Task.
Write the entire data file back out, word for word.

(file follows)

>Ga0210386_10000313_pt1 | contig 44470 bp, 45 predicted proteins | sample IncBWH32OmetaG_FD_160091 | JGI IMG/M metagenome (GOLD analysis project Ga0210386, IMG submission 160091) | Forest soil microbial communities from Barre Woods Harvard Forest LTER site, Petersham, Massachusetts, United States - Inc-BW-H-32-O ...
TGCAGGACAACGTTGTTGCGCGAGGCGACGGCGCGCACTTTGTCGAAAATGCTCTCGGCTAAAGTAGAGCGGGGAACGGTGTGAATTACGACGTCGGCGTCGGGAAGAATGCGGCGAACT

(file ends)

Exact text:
>Ga0210386_10000313_pt1 | contig 44470 bp, 45 predicted proteins | sample IncBWH32OmetaG_FD_160091 | JGI IMG/M metagenome (GOLD analysis project Ga0210386, IMG submission 160091) | Forest soil microbial communities from Barre Woods Harvard Forest LTER site, Petersham, Massachusetts, United States - Inc-BW-H-32-O ...
TGCAGGACAACGTTGTTGCGCGAGGCGACGGCGCGCACTTTGTCGAAAATGCTCTCGGCTAAAGTAGAGCGGGGAACGGTGTGAATTACGACGTCGGCGTCGGGAAGAATGCGGCGAACT